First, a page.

$system design subset adopt user involv specifi function intend step softwar specif intent compos depart phone frequent today 0.78 0.78 0.77 0.75 0.71 0.71 0.70 0.67 0.67 0.67 0.66 0.66 0.66 0.65 0.63 0.62 0.62 pattern author wherea cognit 0.61 0.60 0.60 0.60 > wf=data.frame(term=names(freqr),occurrences=freqr) > library(ggplot2) > p <- ggplot(subset(wf, freqr>100), aes(term, occurrences)) > p <- p + geom_bar(stat="identity") > p <- p + theme(axis.text.x=element_text(angle=45, hjust=1)) > p > #wordcloud > library(wordcloud) > #setting the same seed each time ensures consistent look across clouds > set.seed(42) > #limit words by specifying min frequency > wordcloud(names(freqr),freqr, min.freq=70) > #…add color > wordcloud(names(freqr),freqr,min.freq=70,colors=brewer.pal(6,"Dark2")) > dtmr <<DocumentTermMatrix (documents: 30, terms: 1294)>> Non-/sparse entries: 10071/28749 Sparsity : 74% Maximal term length: 15 Weighting : term frequency (tf) > inspect(dtmr[1:5]) Error in x$nrow : $operator is invalid for atomic vectors > inspect(dtmr) <<DocumentTermMatrix (documents: 30, terms: 1294)>> Non-/sparse entries: 10071/28749 Sparsity : 74% Maximal term length: 15 Weighting : term frequency (tf) Sample : Terms Docs approach differ exampl manag organ problem project system will work BeyondEntitiesAndRelationships.txt 13 14 6 8 8 5 1 6 12 0 ConditionsOverCauses.txt 16 2 5 9 14 5 2 4 5 13 EmergentDesignInEnterpriseIT.txt 13 11 8 6 8 16 17 13 11 4 FromInformationToKnowledge.txt 2 7 21 7 9 16 4 21 5 10 MakingSenseOfOrganizationalChange.txt 7 4 10 10 26 14 7 6 12 25 MakingSenseOfSensemaking.txt 13 17 15 7 12 12 16 9 18 12 RoutinesAndReality.txt 1 7 2 3 10 6 4 36 8 13 SixHeresiesForBI.txt 2 2 7 3 7 4 0 4 6 5 TheEssenceOfEntrepreneurship.txt 7 15 15 2 2 5 1 0 10 10 ThreeTypesOfUncertainty.txt 20 6 15 9 3 15 1 0 6 7 > dtm <<DocumentTermMatrix (documents: 30, terms: 3902)>> Non-/sparse entries: 13979/103081 Sparsity : 88% Maximal term length: 48 Weighting : term frequency (tf) > dtmr <<DocumentTermMatrix (documents: 30, terms: 1294)>> Non-/sparse entries: 10071/28749 Sparsity : 74% Maximal term length: 15 Weighting : term frequency (tf) > inspect(dtm) <<DocumentTermMatrix (documents: 30, terms: 3902)>> Non-/sparse entries: 13979/103081 Sparsity : 88% Maximal term length: 48 Weighting : term frequency (tf) Sample : Terms Docs can manag one organ problem project system use way work BeyondEntitiesAndRelationships.txt 26 8 15 8 5 1 6 18 9 0 ConditionsOverCauses.txt 8 9 7 14 5 2 4 1 3 13 EmergentDesignInEnterpriseIT.txt 15 6 28 8 16 17 13 14 11 4 FromInformationToKnowledge.txt 35 7 17 9 16 4 21 25 8 10 MakingSenseOfOrganizationalChange.txt 15 10 26 26 14 7 6 10 27 25 MakingSenseOfSensemaking.txt 25 7 26 12 12 16 9 27 21 12 RoutinesAndReality.txt 8 3 13 10 6 4 36 16 9 13 SixHeresiesForBI.txt 6 3 10 7 4 0 4 9 2 5 TheEssenceOfEntrepreneurship.txt 5 2 24 2 5 1 0 6 30 10 ThreeTypesOfUncertainty.txt 13 9 18 3 15 1 0 3 4 7 > Sys.setlocale(category = "LC_ALL", locale = "US") [1] "LC_COLLATE=English_United States.1252;LC_CTYPE=English_United States.1252;LC_MONETARY=English_United States.1252;LC_NUMERIC=C;LC_TIME=English_United States.1252" > library(tm) > #Create Corpus > docs <- Corpus(DirSource("D:/Users/Hyo/Documents/TextMining")) > docs <<SimpleCorpus>> Metadata: corpus specific: 1, document level (indexed): 0 Content: documents: 30 > #inspect a particular document > writeLines(as.character(docs[[30]])) Understanding "flexibility" ?a close-up view of an organizational platitude Introduction Flexibility is one of those buzzwords that keeps coming up in organizational communiques and discussions. People are continually asked to display flexibility, without ever being told what the term means: flexible workplaces, flexible attitudes, flexible jobs ?the word itself has a flexible meaning that depends on the context in which it is used and by whom. When words are used in this way they become platitudes ?empty words that make a lot of noise. In this post, I analyse the platitude, flexibility, as it is used in organisations. My discussion is based on a paper by Thomas Eriksen entitled, Mind the Gap: Flexibility, Epistemology and the Rhetoric of New Work. Background ?a bit about organizational platitudes One of the things that struck me when I moved from academia to industry is the difference in the way words or phrases are used in the two domains. In academics one has to carefully define the terms one uses (particularly if one is coining a new term) whereas in business it doesn't seem to matter, words can mean whatever one wants them to mean (OK, this is an exaggeration, but not by too much). Indeed, as Paul Culmsee and I discuss in the first chapter of The Heretic's Guide to Best Practices, many terms that are commonly bandied about in organizations are platitudes because they are understood differently by different people. A good example of a platitude is the word governance. One manager may see governance as being largely about oversight and control whereas another might interpret it as being about providing guidance. Such varying interpretations can result in major differences in the way the two managers implement governance: the first one might enforce it as a compliance-oriented set of processes that leave little room for individual judgement while the other might implement it as a broad set of guidelines that leave many of the decisions in the hands of those who are actually doing the work. Needless to say, the results in the two cases are likely to be different too. Flexibility ?the conventional view A good place to start our discussion of flexibility is with the dictionary. The online Oxford Dictionary defines at as: Flexibility (noun): the ability to be easily modified willingness to change or compromise The term is widely used in both these senses in organizational settings. For example, people speak of flexible designs (i.e. designs that can be easily modified) or flexible people (referring to those who are willing to change or compromise). However, and this is the problem: the term is open to interpretation ?what Jack might term a flexible approach may be seen by Jill as a complete lack of method. These differences in interpretation become particularly obvious when the word is used in a broad context ?such as in a statement justifying an organizational change. An executive might see a corporate restructure and the resulting changes in jobs/roles as a means to achieve organizational flexibility, but those affected by it may see it as constraining theirs. As Eriksen states: Jobs are flexible in the sense that they are unstable and uncertain, few employees hold the same jobs for many years, the content of jobs can be changed almost overnight, and the boundaries between work and leisure are negotiable and chronically fuzzy. Indeed, such "flexibility" which requires one to change at short notice results in a fragmentation of individual experience and a resulting loss of a coherent narrative of one's life. It appears that increased flexibility in one aspect results in a loss of flexibility in another. Any sensible definition of flexibility ought to reflect this. Understanding flexibility Consider the following definition of flexibility proposed by Gregory Bateson: "Flexibility is uncommitted potential for change" This deceptively simple statement is a good place to start understanding what flexibility really means for projects, organisations 꿢nd even software systems. As Eriksen tells us, Bateson proposed this definition in the context of ecology. In particular, Bateson had in mind the now obvious notion that the increased flexibility we gain through our increasingly energy-hungry lifestyles results in a decrease in the environment's capacity to cope with the consequences. This is true of flexibility in any context: a gain in flexibility in one dimension will necessarily be accompanied by a loss of flexibility in another. Another implication of the above definition is that a system that is running at or near the limits of its operating variables cannot be flexible. The following examples should make this clear: A project team that is putting in 18 hour workdays in order to finish a project on time. A car that's being driven at top speed. A family living beyond their means. All these systems are operating at or near their limits, they have little or no spare capacity to accommodate change. A third implication of the definition follows from the preceding one: the key variables of a flexible system should lie in the mid-range of their upper and lower limits. In terms of above examples: The project team should be putting in normal hours. The car should be driven at or below the posted road speed limits The family should be living within its income, with a reasonable amount to spare. Of course, the whole point of ensuring that systems operate in their comfort zone is that they can be revved up if the need arises. Such revving up, however, should be an exceptional circumstance rather than the norm ?a point that those who run projects, organisations (and, yes, even vehicles) often tend to forget. If one operates a system at the limits of its tolerance for too long, not only will it not be flexible, it will break. Flexibility in the workplace As mentioned in the introduction, the term flexibility keeps cropping up in organizational settings: corporate communiques exhort employees to be flexible in the face of change. This is typically a coded signal that employees should expect uncertainty and be prepared to adjust to it. A related manifestation of flexibility is the blurring of the distinction between work and personal life. As Eriksen puts it: The term flexibility is often used to describe this new situation: Jobs are flexible in the sense that they are unstable and uncertain, few employees hold the same jobs for many years, the content of jobs can be changed, and the boundaries between work and leisure are poorly defined. This trend is aided by recent developments in technology that enable employees to be perpetually on call. This is often sold as a work from home initiative but usually ends up being much more. Eriksen has this to say about home offices: One recent innovation typically associated with flexibility is the home office. In Scandinavia (and some other prosperous, technologically optimistic regions), many companies equipped some of their employees with home computers with online access to the company network in the early 1990s, in order to enhance their flexibility. This was intended to enable employees to work from home part of the time, thereby making the era when office workers were chained to the office desk all day obsolete. In the early days, there were widespread worries among employers to the effect that a main outcome of this new flexibility would consist in a reduction of productivity. Since there was no legitimate way of checking how the staff actually spent their time out of the office, it was often suspected that they worked less from home than they were supposed to. If this were in fact the case, working from home would have led to a real increase in the flexibility of time budgeting. However, work researchers eventually came up with a different picture. By the late 1990s, hardly anybody spoke of the home office as a convenient way of escaping from work; rather, the concern among unionists as well as researchers was now that increasing numbers of employees were at pains to distinguish between working hours and leisure time, and were suffering symptoms of burnout and depression. The home office made it difficult to distinguish between contexts that were formerly mutually exclusive because of differ... <truncated> It is interesting to see this development in the light of Bateson's definition of flexibility: the employee gains flexibility in space (he or she can work from home or from the office) at the expense of flexibility in time(organization time encroaches on personal time). As Eriksen states: There seems to be a classic Batesonian flexibility trade-off associated with the new information technologies: increased spatial flexibility entails decreased temporal flexibility. If inaccessibility and 'empty time' are understood as scarce resources, the context of 'new work' thus seems to be an appropriate context for a new economics as well. In fact, a main environmental challenge of our near future will consist in protecting slow time and gaps from environmental degradation. In short, it appears that flexibility for the organization necessarily implies a loss of flexibility for the individual. Conclusion Flexibility is in the eye of the beholder: an action to increase organisational flexibility by, say, redeploying employees would likely be seen by those affected as a move that constrains their (individual) flexibility. Such a dual meaning is characteristic of many organizational platitudes such as Excellence, Synergy andGovernance. It is an interesting exercise to analyse such platitudes and expose the difference between their espoused and actual meanings. So I sign off for 2013, wishing you many hours of platitude-deconstructing fun :-) > getTransformations() [1] "removeNumbers" "removePunctuation" "removeWords" "stemDocument" [5] "stripWhitespace" > #create the toSpace content transformer > toSpace <- content_transformer(function(x, pattern) {return (gsub(pattern, " ", x))}) > docs <- tm_map(docs, toSpace, "-") > docs <- tm_map(docs, toSpace, ":") > #Remove punctuation ? replace punctuation marks with " " > docs <- tm_map(docs, removePunctuation) > > docs <- tm_map(docs, toSpace, "’") > docs <- tm_map(docs, toSpace, "‘") > docs <- tm_map(docs, toSpace, " -") > #Transform to lower case (need to wrap in content_transformer) > docs <- tm_map(docs,content_transformer(tolower)) > #Strip digits (std transformation, so no need for content_transformer) > docs <- tm_map(docs, removeNumbers) > #remove stopwords using the standard list in tm > docs <- tm_map(docs, removeWords, stopwords("english")) > #Strip whitespace (cosmetic?) > docs <- tm_map(docs, stripWhitespace) > writeLines(as.character(docs[[30]])) understanding flexibility ?close view organizational platitude introduction flexibility one buzzwords keeps coming organizational communiques discussions people continually asked display flexibility without ever told term means flexible workplaces flexible attitudes flexible jobs ?word flexible meaning depends context used words used way become platitudes ?empty words make lot noise post analyse platitude flexibility used organisations discussion based paper thomas eriksen entitled mind gap flexibility epistemology rhetoric new work background ?bit organizational platitudes one things struck moved academia industry difference way words phrases used two domains academics one carefully define terms one uses particularly one coining new term whereas business doesnt seem matter words can mean whatever one wants mean ok exaggeration much indeed paul culmsee discuss first chapter heretics guide best practices many terms commonly bandied organizations platitudes understood differently differe... <truncated> > #load library > library(SnowballC) > > #Stem document > docs <- tm_map(docs,stemDocument) > writeLines(as.character(docs[[30]])) understand flexibl ?close view organiz platitud introduct flexibl one buzzword keep come organiz communiqu discuss peopl continu ask display flexibl without ever told term mean flexibl workplac flexibl attitud flexibl job ?word flexibl mean depend context use word use way becom platitud ?empti word make lot nois post analys platitud flexibl use organis discuss base paper thoma eriksen entitl mind gap flexibl epistemolog rhetor new work background ?bit organiz platitud one thing struck move academia industri differ way word phrase use two domain academ one care defin term one use particular one coin new term wherea busi doesnt seem matter word can mean whatev one want mean ok exagger much inde paul culmse discuss first chapter heret guid best practic mani term common bandi organ platitud understood differ differ peopl good exampl platitud word govern one manag may see govern larg oversight control wherea anoth might interpret provid guidanc vari interpret can result major differ way two... <truncated> > docs <- tm_map(docs, content_transformer(gsub), pattern = "organiz", replacement = "organ") > docs <- tm_map(docs, content_transformer(gsub), pattern = "organis", replacement = "organ") > docs <- tm_map(docs, content_transformer(gsub), pattern = "andgovern", replacement = "govern") > docs <- tm_map(docs, content_transformer(gsub), pattern = "inenterpris", replacement = "enterpris") > docs <- tm_map(docs, content_transformer(gsub), pattern = "team-", replacement = "team") > dtm <- DocumentTermMatrix(docs) > dtm <<DocumentTermMatrix (documents: 30, terms: 3902)>> Non-/sparse entries: 13979/103081 Sparsity : 88% Maximal term length: 48 Weighting : term frequency (tf) > inspect(dtm[1:2,1000:1005]) <<DocumentTermMatrix (documents: 2, terms: 6)>> Non-/sparse entries: 0/12 Sparsity : 100% Maximal term length: 7 Weighting : term frequency (tf) Sample : Terms Docs critic current cya cynefin david decid BeyondEntitiesAndRelationships.txt 0 0 0 0 0 0 bigdata.txt 0 0 0 0 0 0 > freq <- colSums(as.matrix(dtm)) > #length should be total number of terms > length(freq) [1] 3902 > #create sort order (descending) > ord <- order(freq,decreasing=TRUE) > #inspect most frequently occurring terms > freq[head(ord)] one organ can manag work system 325 275 244 230 209 193 > > #inspect least frequently occurring terms > freq[tail(ord)] therebi timeorgan uncommit unionist willing workday 1 1 1 1 1 1 > dtmr <-DocumentTermMatrix(docs, control=list(wordLengths=c(4, 20), bounds = list(global = c(3,27)))) > dtmr <<DocumentTermMatrix (documents: 30, terms: 1294)>> Non-/sparse entries: 10071/28749 Sparsity : 74% Maximal term length: 15 Weighting : term frequency (tf) > freqr <- colSums(as.matrix(dtmr)) > #length should be total number of terms > length(freqr) [1] 1294 > > #create sort order (asc) > ordr <- order(freqr,decreasing=TRUE) > > #inspect most frequently occurring terms > freqr[head(ordr)] organ manag work system project problem 275 230 209 193 185 173 > > #inspect least frequently occurring terms > freqr[tail(ordr)] hmmm struck multin lower pseudo gloss 3 3 3 3 3 3 > findFreqTerms(dtmr,lowfreq=80) [1] "action" "approach" "base" "busi" "data" "design" [7] "develop" "differ" "discuss" "enterpris" "exampl" "group" [13] "howev" "import" "issu" "make" "manag" "mani" [19] "model" "often" "organ" "peopl" "point" "practic" [25] "problem" "process" "project" "question" "said" "situat" [31] "system" "thing" "think" "time" "understand" "view" [37] "well" "will" "work" "chang" "consult" "decis" [43] "even" "like" > findAssocs(dtmr, "project", 0.6)$project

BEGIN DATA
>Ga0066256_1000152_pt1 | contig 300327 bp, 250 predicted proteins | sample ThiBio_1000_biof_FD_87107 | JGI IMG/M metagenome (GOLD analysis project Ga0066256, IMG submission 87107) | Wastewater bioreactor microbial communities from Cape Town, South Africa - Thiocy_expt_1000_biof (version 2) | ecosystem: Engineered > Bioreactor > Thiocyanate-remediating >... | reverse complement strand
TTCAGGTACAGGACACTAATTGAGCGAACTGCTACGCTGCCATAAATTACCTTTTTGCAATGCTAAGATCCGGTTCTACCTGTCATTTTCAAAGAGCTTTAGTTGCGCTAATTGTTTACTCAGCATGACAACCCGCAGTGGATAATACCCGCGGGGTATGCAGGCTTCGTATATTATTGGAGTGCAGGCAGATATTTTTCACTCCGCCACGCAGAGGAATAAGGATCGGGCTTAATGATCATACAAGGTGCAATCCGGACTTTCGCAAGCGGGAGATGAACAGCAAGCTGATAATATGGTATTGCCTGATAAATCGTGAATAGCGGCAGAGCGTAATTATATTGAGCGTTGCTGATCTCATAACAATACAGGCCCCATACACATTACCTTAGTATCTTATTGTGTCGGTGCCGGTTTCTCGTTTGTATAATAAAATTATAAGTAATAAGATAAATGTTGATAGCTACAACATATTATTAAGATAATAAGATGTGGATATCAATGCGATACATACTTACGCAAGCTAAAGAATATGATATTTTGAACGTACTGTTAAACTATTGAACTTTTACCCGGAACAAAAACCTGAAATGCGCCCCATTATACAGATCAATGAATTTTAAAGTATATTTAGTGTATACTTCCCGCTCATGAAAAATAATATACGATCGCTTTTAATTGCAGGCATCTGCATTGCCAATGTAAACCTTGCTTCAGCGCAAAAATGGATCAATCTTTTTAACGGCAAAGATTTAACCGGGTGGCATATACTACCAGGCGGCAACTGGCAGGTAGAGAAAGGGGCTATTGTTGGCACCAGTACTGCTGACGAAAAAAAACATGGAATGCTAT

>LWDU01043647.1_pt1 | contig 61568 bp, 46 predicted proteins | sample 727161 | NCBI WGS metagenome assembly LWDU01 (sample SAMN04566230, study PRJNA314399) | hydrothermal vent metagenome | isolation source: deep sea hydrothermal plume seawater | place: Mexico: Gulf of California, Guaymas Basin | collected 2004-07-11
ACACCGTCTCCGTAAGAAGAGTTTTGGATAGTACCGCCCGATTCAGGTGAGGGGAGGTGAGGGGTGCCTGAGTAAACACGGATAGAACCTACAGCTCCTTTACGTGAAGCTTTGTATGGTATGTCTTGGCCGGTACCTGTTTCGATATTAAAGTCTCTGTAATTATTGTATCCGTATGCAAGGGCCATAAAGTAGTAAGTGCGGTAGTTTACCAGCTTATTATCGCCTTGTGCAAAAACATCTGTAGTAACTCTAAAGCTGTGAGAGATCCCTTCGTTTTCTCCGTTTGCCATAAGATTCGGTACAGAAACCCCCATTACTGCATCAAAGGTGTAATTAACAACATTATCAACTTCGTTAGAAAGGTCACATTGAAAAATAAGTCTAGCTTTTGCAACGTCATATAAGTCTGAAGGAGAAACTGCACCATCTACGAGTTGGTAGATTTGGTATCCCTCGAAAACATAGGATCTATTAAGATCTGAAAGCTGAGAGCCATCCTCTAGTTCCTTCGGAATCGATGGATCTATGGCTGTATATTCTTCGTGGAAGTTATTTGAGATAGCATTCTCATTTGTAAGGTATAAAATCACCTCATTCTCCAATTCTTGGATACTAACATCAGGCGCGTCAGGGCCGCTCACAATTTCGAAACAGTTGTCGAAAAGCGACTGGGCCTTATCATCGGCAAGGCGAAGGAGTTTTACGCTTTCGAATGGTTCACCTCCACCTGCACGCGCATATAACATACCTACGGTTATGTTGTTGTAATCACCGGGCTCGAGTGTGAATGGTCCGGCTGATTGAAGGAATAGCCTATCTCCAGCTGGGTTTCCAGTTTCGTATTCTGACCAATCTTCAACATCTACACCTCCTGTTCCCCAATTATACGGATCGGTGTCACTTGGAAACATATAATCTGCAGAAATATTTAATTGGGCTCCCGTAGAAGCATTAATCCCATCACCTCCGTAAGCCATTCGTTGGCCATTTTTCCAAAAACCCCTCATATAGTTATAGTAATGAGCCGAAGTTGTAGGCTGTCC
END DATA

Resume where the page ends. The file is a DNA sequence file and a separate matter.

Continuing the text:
inher  manag  handl occurr
0.82   0.69   0.68   0.67

> findAssocs(dtmr, "enterpris", 0.6)
$enterpris agil increment realist upfront technolog solv neither 0.81 0.79 0.77 0.76 0.69 0.68 0.68 movement happi adapt architect architectur chanc fine 0.66 0.66 0.65 0.65 0.65 0.63 0.63 featur 0.62 > findAssocs(dtmr, "system", 0.6)$system
design   subset    adopt     user   involv  specifi function   intend     step  softwar
0.78     0.78     0.77     0.75     0.71     0.71     0.70     0.67     0.67     0.67
specif   intent   compos   depart    phone frequent    today  pattern   author   wherea
0.66     0.66     0.66     0.65     0.63     0.62     0.62     0.61     0.60     0.60
cognit
0.60

> wf=data.frame(term=names(freqr),occurrences=freqr)
> library(ggplot2)
> p <- ggplot(subset(wf, freqr>100), aes(term, occurrences))
> p <- p + geom_bar(stat="identity")
> p <- p + theme(axis.text.x=element_text(angle=45, hjust=1))
> p
> #wordcloud
> library(wordcloud)
> #setting the same seed each time ensures consistent look across clouds
> set.seed(42)
> #limit words by specifying min frequency
> wordcloud(names(freqr),freqr, min.freq=70)
> wordcloud(names(freqr),freqr,min.freq=70,colors=brewer.pal(6,"Dark2"))